Fact check: What Zuckerberg is saying about Facebook, data and elections
Mark Zuckerberg, Facebook's chief executive, is testifying before Congress on Tuesday and Wednesday to answer questions about the social network's failure to protect the data of millions of its users and its role in Russian interference in the 2016 presidential election.Posted — Updated
Mark Zuckerberg, Facebook’s chief executive, is testifying before Congress on Tuesday and Wednesday to answer questions about the social network’s failure to protect the data of millions of its users and its role in Russian interference in the 2016 presidential election.
Here are some of Zuckerberg’s claims, as well as some claims from the lawmakers, which we fact checked.
Cambridge Analytica, a political data firm, used information that had been harvested from as many as 87 million Facebook users several years ago to build psychological profiles of voters. Facebook did announce changes in 2014 to limit the access that new apps had to data about its users, but it was not until 2015 that the company rolled out the changes to affect all of the apps on the platform.
Facebook has long maintained that it did not learn about how Russian agents had used its platform to influence the presidential election until the summer of 2017. While Alex Stamos, Facebook’s chief information officer, warned the company that Russian hackers may have been active on the platform in the summer of 2016, he has said he was looking at cybersecurity breaches, not disinformation campaigns tied to the elections.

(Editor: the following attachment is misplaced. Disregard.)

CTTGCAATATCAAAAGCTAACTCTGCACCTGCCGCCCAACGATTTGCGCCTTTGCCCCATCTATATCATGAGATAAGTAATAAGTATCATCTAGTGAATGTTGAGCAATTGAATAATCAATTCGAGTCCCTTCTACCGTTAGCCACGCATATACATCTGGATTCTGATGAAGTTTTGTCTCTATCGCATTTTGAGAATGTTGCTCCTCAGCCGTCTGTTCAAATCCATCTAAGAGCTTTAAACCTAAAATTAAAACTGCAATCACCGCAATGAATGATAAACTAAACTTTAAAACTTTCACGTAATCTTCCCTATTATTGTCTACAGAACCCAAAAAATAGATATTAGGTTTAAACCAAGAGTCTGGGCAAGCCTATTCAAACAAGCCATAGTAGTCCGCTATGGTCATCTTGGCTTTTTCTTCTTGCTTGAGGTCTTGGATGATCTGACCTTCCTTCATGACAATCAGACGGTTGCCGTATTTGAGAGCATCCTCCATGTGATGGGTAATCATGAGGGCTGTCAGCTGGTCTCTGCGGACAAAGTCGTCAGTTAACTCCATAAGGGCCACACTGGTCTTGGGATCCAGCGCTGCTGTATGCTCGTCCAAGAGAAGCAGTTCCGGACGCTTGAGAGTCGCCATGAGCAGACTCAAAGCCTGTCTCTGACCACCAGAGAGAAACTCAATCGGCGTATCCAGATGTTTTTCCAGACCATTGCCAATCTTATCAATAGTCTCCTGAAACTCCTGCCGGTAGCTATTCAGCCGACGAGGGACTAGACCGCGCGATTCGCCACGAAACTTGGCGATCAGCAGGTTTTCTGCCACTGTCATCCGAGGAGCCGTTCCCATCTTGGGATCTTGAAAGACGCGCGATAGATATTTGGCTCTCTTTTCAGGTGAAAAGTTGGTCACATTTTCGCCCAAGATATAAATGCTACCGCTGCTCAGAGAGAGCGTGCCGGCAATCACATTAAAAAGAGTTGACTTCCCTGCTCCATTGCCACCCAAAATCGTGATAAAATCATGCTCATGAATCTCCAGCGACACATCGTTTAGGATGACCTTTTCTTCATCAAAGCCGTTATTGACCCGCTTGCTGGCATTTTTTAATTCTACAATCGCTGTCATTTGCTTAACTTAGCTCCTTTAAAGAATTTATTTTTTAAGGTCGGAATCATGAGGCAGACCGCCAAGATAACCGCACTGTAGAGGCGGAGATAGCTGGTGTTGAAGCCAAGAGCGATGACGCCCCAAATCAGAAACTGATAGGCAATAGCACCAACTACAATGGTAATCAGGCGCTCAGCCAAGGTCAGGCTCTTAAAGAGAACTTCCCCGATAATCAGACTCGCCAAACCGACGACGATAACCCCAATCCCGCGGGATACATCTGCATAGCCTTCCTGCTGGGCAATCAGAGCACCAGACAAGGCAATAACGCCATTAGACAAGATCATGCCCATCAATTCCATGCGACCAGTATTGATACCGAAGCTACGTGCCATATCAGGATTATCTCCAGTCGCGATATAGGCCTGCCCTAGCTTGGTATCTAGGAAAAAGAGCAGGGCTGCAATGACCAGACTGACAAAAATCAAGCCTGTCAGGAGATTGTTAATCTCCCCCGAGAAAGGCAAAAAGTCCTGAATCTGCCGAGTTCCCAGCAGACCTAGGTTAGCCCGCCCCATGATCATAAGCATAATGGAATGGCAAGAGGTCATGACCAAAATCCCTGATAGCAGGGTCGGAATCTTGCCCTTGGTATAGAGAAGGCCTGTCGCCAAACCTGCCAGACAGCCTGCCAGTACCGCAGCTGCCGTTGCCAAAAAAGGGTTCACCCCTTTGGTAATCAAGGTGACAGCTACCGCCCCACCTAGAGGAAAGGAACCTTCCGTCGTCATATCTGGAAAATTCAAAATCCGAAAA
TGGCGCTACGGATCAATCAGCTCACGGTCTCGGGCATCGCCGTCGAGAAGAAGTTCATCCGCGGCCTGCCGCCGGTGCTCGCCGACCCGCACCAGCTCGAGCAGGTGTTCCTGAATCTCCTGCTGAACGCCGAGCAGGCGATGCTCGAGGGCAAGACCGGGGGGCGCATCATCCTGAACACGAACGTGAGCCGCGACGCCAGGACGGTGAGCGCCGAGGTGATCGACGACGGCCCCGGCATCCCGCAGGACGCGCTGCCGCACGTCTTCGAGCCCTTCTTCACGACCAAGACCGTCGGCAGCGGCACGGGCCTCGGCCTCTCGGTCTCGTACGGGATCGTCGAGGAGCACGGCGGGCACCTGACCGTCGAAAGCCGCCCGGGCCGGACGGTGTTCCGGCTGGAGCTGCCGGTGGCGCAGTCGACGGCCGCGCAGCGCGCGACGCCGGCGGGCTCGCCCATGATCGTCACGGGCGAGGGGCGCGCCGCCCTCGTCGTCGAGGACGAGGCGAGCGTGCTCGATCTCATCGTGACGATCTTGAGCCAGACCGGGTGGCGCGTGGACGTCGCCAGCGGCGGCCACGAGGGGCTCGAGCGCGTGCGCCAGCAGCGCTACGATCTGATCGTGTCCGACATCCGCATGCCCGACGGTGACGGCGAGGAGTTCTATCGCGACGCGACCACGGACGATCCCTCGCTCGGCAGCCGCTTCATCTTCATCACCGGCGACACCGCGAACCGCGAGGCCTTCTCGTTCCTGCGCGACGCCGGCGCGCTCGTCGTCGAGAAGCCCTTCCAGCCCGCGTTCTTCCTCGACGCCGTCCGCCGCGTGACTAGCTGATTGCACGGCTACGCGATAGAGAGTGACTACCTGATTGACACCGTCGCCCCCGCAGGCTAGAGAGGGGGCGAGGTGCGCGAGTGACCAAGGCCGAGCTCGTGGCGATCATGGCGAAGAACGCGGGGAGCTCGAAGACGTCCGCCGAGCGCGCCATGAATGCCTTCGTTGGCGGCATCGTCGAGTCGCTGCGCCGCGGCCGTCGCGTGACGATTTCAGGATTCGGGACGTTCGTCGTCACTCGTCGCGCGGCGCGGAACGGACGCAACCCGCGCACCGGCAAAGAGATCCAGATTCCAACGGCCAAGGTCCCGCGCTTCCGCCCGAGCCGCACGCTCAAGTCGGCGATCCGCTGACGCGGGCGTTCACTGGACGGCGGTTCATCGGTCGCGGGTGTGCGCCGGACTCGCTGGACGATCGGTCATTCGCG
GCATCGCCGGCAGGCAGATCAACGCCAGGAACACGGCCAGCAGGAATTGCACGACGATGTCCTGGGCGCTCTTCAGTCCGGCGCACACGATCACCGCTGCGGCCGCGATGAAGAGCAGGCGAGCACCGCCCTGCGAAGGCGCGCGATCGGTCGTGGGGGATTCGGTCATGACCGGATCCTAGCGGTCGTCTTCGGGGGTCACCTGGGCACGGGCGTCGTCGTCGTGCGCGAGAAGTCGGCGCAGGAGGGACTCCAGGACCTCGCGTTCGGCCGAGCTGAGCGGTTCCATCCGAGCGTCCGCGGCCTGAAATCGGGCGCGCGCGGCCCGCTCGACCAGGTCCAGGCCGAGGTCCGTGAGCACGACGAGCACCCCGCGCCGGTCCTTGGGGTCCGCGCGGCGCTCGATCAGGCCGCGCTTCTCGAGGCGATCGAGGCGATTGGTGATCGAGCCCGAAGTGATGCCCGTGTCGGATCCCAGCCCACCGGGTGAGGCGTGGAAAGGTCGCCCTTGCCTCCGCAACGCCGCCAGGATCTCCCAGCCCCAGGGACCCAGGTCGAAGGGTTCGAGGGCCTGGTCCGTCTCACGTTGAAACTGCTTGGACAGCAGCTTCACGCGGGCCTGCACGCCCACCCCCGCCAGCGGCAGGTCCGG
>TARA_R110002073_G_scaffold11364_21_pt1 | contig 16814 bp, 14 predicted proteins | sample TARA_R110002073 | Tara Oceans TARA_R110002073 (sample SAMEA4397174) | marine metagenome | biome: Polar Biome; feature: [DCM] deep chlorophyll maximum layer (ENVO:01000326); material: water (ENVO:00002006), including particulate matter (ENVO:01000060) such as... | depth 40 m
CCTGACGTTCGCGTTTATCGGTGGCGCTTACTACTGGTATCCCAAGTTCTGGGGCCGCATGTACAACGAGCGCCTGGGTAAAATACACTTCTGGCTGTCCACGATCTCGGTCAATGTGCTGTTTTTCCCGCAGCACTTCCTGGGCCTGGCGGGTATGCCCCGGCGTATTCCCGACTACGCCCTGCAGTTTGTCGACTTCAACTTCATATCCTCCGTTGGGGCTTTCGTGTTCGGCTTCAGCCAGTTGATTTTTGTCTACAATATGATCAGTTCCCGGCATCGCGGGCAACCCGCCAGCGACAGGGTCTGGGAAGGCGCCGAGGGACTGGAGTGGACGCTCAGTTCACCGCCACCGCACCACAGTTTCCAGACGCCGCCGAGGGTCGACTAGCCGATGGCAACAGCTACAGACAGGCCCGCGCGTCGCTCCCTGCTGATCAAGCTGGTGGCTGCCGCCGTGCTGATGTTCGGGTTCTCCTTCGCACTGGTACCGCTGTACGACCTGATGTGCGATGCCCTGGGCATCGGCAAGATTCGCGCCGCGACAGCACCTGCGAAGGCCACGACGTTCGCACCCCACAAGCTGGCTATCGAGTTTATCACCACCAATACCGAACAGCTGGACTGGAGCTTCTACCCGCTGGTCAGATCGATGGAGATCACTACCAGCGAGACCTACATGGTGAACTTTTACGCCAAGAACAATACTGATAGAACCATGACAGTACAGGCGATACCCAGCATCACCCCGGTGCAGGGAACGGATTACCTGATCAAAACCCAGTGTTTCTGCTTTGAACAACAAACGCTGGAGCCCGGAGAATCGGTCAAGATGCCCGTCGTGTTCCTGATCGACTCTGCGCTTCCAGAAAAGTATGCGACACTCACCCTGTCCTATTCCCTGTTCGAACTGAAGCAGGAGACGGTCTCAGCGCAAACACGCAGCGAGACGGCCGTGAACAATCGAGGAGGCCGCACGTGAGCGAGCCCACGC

Tuesday was the first time that Zuckerberg cited 2016 as the date when the company identified new operations linked to the election.
Facebook requires people to register for accounts with their real names. But the fact is that fake accounts and false pages have persisted on the social network.
Russian agents set up accounts on Facebook with false identities before the 2016 presidential election. And just this week, Facebook removed a popular Black Lives Matter page after it was discovered to be inauthentic.
Former employees of Cambridge Analytica have told The New York Times that they were using Facebook as early as 2014. Zuckerberg later said he had misspoken.
During the hearing, Zuckerberg was shown the terms of service of the quiz app that Alexander Kogan, a Russian-American academic, used to gather data from Facebook users. The fine print may have told users their data could be used for commercial purposes, according to a draft of the app’s terms of service that was reviewed by The Times, and which was shown to Zuckerberg by Sen. Richard Blumenthal, D-Conn.
In other words, it appears that Facebook may not have regularly checked to make sure that apps complied with its rules.
The final wording of the terms of service for Kogan’s app is now most likely unknowable. Facebook executives said they deleted the app in December 2015 after they found out about the data harvesting.